Covering Diversity: Reporting on Skills, Not ‘Deficits’
According to U.S. Department of Education projections, for the first time, black, Hispanic, Asian and other non-white students made up just over 50 percent of public school students. And that share is expected to increase in the coming years.
So, what does this mean for the nation’s public school teachers (who are still overwhelmingly white)? And what does that mean for the journalists who report on them?
The stakes are high, according to Dorinda Carter Andrews, associate professor at Michigan State University’s Department of Teacher Education, the recipient of a 2014 “Early Career” award from the American Education Research Association. Students’ ability to master content is connected to their relationships with teachers, not separate, Carter Andrews said.
“A lot of our achievement and opportunity gaps are built around cultural difference,” said Carter Andrews at EWA’s seminar on teaching in Detroit last month.
When teachers ignore racial and other cultural differences, in favor of a post-racial ‘colorblindness,’ she says, they risk harboring what are known as “deficit mindsets” — a focus on what students can’t do that is often influenced by racial and other stereotypes and biases that are often unconscious. The same is true for reporters when they interact with teachers and enter their classrooms to tell stories about them, Carter Andrews said.
“As education reporters, you have to ask yourselves, ‘How have I thought about the personal lenses I bring and how they shape the ways in which I see the story, see the context, and then narrate and write it?’ ” Carter Andrews said.
Carter Andrews suggested that reporters spend time identifying what preconceived notions they might have about the teachers and students they cover and actively work to put them aside when they write stories about them. This means paying close attention to choices in language (and pushing for necessary changes within newsrooms and with editors). Are students “handicapped” or “differently abled”? Are they “minorities” or “students of color”? Are they “limited English proficient” or are they “second language learners”?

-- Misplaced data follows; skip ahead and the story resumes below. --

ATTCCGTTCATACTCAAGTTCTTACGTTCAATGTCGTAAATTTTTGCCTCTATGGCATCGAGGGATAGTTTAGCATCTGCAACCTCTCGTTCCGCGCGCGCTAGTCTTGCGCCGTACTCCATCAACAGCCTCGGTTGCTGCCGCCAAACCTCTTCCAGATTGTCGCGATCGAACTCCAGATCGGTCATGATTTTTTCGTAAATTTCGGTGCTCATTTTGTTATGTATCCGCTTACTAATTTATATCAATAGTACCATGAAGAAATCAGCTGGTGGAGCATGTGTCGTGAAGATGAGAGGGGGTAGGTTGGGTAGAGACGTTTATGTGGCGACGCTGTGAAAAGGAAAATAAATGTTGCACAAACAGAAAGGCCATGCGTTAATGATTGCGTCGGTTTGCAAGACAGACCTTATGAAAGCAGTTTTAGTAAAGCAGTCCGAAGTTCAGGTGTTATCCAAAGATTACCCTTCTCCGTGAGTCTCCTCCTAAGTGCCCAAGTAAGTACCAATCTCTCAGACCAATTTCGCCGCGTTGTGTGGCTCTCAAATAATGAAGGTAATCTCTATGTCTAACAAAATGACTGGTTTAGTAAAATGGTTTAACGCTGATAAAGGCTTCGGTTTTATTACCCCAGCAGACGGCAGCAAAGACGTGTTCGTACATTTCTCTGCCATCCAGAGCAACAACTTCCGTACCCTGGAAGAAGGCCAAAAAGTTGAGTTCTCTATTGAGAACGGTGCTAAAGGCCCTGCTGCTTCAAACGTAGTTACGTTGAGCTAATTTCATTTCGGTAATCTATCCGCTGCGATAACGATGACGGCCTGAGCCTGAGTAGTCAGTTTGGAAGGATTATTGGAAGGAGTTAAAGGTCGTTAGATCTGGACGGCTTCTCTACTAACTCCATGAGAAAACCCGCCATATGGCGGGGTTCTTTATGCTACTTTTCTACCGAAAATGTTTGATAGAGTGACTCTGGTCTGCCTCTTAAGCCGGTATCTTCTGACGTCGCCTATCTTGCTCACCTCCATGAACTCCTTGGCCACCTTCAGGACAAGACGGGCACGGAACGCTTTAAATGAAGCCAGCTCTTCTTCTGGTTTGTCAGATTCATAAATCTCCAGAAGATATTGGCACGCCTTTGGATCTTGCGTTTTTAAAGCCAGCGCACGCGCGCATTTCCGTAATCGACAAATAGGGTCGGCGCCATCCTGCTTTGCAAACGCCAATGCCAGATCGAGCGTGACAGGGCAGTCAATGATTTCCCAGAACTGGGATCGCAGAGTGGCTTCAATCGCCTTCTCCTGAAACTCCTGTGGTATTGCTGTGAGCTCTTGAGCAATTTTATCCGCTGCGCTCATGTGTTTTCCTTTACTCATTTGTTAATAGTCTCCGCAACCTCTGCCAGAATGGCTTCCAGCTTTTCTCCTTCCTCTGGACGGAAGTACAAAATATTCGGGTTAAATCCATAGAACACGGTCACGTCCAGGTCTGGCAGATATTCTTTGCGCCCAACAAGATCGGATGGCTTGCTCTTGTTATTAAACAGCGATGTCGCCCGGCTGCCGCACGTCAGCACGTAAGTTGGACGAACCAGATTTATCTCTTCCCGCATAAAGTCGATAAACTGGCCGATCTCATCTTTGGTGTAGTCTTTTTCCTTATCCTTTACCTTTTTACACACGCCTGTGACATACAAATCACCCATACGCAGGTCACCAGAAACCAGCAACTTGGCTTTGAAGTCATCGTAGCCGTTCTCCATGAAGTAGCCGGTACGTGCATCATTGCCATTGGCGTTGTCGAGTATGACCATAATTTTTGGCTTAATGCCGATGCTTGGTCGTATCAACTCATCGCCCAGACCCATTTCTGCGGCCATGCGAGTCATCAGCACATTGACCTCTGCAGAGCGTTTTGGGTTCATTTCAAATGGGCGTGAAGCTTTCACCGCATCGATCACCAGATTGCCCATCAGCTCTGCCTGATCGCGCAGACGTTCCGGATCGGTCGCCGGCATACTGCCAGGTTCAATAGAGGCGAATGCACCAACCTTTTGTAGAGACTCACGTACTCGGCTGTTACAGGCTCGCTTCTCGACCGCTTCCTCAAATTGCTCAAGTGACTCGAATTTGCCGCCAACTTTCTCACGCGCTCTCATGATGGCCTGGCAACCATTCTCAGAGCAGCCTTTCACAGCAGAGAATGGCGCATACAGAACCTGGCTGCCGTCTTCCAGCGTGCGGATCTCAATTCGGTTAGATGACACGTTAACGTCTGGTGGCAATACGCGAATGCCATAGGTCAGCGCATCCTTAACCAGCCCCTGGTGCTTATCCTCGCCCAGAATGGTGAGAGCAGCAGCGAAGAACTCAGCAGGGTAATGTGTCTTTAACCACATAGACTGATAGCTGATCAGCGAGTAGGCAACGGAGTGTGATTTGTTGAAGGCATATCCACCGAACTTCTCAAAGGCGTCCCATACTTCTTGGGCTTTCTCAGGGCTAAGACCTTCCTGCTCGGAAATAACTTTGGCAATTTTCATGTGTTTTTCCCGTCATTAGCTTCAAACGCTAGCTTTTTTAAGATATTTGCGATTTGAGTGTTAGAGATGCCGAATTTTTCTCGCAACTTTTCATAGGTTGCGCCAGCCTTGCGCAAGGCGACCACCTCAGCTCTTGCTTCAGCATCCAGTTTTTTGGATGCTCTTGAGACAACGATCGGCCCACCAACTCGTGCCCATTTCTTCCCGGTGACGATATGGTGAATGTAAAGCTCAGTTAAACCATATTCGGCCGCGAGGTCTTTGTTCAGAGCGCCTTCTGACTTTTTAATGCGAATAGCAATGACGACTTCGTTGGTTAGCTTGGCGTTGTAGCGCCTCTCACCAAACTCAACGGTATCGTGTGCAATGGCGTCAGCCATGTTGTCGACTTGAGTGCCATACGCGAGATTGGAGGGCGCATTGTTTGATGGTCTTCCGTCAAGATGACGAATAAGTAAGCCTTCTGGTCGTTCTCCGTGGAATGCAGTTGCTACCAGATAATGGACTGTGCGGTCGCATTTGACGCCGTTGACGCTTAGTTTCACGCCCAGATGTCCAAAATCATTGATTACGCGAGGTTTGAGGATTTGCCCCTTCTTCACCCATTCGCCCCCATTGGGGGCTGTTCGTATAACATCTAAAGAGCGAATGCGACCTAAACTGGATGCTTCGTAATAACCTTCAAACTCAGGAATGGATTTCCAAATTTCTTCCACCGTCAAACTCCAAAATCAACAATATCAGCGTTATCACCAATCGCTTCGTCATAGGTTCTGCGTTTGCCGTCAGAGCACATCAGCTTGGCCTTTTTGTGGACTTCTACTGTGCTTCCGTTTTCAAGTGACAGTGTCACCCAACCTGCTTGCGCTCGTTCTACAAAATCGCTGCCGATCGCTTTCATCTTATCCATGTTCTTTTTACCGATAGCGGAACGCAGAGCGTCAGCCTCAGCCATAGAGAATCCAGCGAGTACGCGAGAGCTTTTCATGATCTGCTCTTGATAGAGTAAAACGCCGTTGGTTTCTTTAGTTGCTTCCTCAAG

But reporters’ responsibilities extend beyond the words in print, she suggested. Being conscious of their own biases, said Carter Andrews, changes how reporters find and report stories.
She suggested that reporters consider economic, environmental, and historical context when researching and interviewing sources for stories about teachers who work with academically struggling students. Journalists should identify the many issues found within schools, but resist labeling teachers and students solely by those challenges.
During the reporting and writing process, Carter Andrews says journalists should:
- Consider whether they are attributing problems only to students and their families.
- Ask whether there are institutional or systemic factors at play that affect the issues about which they are writing and include them in the story.
- Honestly examine their own work for excessive use of “deficit language,” or a solitary focus on what teachers, kids, and schools can’t do, while ignoring what they can do.
Entering a classroom with this kind of awareness, Carter Andrews said, will help journalists produces richer, fuller, more nuanced tales of the struggle (and the success that often follows) to educate kids.